Mamurra (fl. 1st century BC) was a Roman military officer who served under Julius Caesar. Catullus wrote two poems suggesting that Caesar and his engineer Mamurra were lovers, but later apologised.

Possibly named Marcus Vitruvius, Mamurra (if we follow Thielscher's 1969 suggestion based on an inscription in Thibilis) was an equestrian who originally came from the Italian city of Formiae.[1] His family must have been prominent there, as Horace calls it "the city of the Mamurrae".[2]

He served as praefectus fabrum (prefect of engineers) under Caesar in Gaul;[1] a poem by Catullus also refers to his service in Britain as well as in Pontus and Hispania,[3] suggesting he also served during the civil war. Among the engineering feats achieved by Caesar's army during this time, which Mamurra may have been a part of, include the rapid construction of a bridge over the Rhine in 55 BC,[4] the designing and building of a new kind of ship for the second expedition to Britain in 54 BC,[5] and the double circumvallation of Alesia in 52 BC.[6] Mamurra's military service, and his patronage by Caesar, made him extremely rich.[3][7] According to Cornelius Nepos (quoted by Pliny the Elder) he was the first Roman to have his entire house, which sat on the Caelian Hill, clad in marble, and the first to use solid marble columns.[1] Catullus constructed the character of Mamurra as a foil to himself, that is, as standing for all things un-Roman, and unlike Catullus himself. Catullus attacked Mamurra's profligacy, womanising and scandalous lifestyle, nicknaming him "mentula" (a vulgar word for the penis) and accusing him of having a homosexual relationship with Caesar.[3][8] This was regarded as a "lasting stain" on Caesar's character, but Catullus later apologised, and was immediately invited to dinner by Caesar.[9] Catullus also refers in unflattering terms to Ameana, the mistress of "the bankrupt of Formiae", usually taken to mean Mamurra.[10]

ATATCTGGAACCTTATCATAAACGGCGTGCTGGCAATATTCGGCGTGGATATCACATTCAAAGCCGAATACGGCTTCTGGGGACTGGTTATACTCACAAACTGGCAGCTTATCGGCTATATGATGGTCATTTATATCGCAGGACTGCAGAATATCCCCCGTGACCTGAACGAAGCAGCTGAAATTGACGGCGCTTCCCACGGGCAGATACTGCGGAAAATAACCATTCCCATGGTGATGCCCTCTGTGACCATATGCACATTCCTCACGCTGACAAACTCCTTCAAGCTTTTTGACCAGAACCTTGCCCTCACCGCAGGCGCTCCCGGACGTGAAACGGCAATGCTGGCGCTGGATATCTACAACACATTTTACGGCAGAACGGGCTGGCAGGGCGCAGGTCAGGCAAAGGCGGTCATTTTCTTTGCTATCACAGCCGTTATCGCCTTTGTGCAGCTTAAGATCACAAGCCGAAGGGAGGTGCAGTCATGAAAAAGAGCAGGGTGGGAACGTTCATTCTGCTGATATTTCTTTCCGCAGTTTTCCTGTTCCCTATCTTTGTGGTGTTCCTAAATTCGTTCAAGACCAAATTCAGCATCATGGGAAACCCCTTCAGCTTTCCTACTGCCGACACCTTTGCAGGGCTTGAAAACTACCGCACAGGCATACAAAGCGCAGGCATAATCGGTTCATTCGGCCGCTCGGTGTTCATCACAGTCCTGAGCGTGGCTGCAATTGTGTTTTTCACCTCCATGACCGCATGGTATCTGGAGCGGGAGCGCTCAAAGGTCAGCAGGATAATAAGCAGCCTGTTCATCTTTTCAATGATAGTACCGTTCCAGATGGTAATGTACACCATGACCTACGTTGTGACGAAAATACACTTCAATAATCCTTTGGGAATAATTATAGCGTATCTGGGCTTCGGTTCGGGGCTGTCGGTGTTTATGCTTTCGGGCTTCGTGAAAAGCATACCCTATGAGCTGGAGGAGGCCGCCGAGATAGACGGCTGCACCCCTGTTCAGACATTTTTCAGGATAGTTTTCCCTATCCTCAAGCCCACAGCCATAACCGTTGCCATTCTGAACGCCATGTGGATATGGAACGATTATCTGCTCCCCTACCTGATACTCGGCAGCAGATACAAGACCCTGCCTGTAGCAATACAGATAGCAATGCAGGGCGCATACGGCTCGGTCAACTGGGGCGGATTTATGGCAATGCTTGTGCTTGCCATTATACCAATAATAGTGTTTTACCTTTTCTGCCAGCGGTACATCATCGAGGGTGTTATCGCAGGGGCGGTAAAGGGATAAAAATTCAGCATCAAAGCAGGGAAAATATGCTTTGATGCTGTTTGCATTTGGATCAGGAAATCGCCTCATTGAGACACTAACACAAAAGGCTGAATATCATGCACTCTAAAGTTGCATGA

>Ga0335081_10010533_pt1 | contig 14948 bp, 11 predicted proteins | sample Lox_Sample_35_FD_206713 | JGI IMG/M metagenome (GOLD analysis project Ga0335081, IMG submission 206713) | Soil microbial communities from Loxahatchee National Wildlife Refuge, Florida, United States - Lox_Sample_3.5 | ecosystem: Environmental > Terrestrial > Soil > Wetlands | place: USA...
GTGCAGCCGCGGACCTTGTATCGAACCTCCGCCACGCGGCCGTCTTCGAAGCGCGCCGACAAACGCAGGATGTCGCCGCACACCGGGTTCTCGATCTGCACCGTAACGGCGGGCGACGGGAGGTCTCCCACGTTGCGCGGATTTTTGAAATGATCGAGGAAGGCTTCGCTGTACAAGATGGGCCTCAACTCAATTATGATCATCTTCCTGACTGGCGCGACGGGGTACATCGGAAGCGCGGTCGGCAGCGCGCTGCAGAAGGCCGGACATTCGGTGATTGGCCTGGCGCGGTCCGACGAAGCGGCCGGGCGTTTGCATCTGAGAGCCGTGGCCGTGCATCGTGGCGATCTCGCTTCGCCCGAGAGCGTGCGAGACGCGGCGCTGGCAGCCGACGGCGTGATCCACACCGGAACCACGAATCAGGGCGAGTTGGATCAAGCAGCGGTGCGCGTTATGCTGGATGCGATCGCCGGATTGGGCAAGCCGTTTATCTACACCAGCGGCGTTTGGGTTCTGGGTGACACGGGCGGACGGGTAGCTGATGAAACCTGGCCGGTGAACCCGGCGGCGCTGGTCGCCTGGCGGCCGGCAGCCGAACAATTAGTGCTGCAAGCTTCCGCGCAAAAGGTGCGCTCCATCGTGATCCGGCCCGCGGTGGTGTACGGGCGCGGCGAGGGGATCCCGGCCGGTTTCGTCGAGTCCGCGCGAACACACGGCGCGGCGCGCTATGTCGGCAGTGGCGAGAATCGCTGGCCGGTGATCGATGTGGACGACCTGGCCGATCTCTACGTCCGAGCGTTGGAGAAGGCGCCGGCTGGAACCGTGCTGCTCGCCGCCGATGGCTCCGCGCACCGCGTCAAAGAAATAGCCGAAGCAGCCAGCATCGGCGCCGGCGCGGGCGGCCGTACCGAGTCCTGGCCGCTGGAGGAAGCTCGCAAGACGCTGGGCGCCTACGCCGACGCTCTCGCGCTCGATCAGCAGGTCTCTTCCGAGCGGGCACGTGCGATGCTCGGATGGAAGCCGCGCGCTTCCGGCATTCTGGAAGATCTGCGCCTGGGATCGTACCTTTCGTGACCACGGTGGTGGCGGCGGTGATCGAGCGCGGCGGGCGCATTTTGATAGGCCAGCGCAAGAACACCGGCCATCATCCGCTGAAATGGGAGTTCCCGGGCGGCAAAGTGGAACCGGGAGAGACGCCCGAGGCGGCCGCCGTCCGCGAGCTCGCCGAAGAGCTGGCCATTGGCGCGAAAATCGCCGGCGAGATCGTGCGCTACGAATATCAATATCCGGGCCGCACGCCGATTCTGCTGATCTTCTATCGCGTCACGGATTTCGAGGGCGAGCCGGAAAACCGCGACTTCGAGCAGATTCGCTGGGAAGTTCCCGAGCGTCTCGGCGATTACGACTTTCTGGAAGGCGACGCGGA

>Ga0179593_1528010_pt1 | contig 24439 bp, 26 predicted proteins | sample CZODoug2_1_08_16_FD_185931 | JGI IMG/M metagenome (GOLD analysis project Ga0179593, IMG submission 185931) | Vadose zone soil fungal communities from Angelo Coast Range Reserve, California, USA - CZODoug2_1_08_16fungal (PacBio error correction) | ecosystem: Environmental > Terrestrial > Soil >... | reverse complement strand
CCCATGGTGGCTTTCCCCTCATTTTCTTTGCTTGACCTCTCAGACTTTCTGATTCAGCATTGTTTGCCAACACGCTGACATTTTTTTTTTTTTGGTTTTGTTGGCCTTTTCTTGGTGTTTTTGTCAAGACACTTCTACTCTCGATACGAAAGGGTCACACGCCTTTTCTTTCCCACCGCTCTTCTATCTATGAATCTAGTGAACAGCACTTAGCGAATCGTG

A letter of Cicero of 45 BC refers to Caesar giving no visible reaction when he heard news of Mamurra, which has been interpreted by some as referring to his death,[11] although the reference is too ambiguous to be certain.

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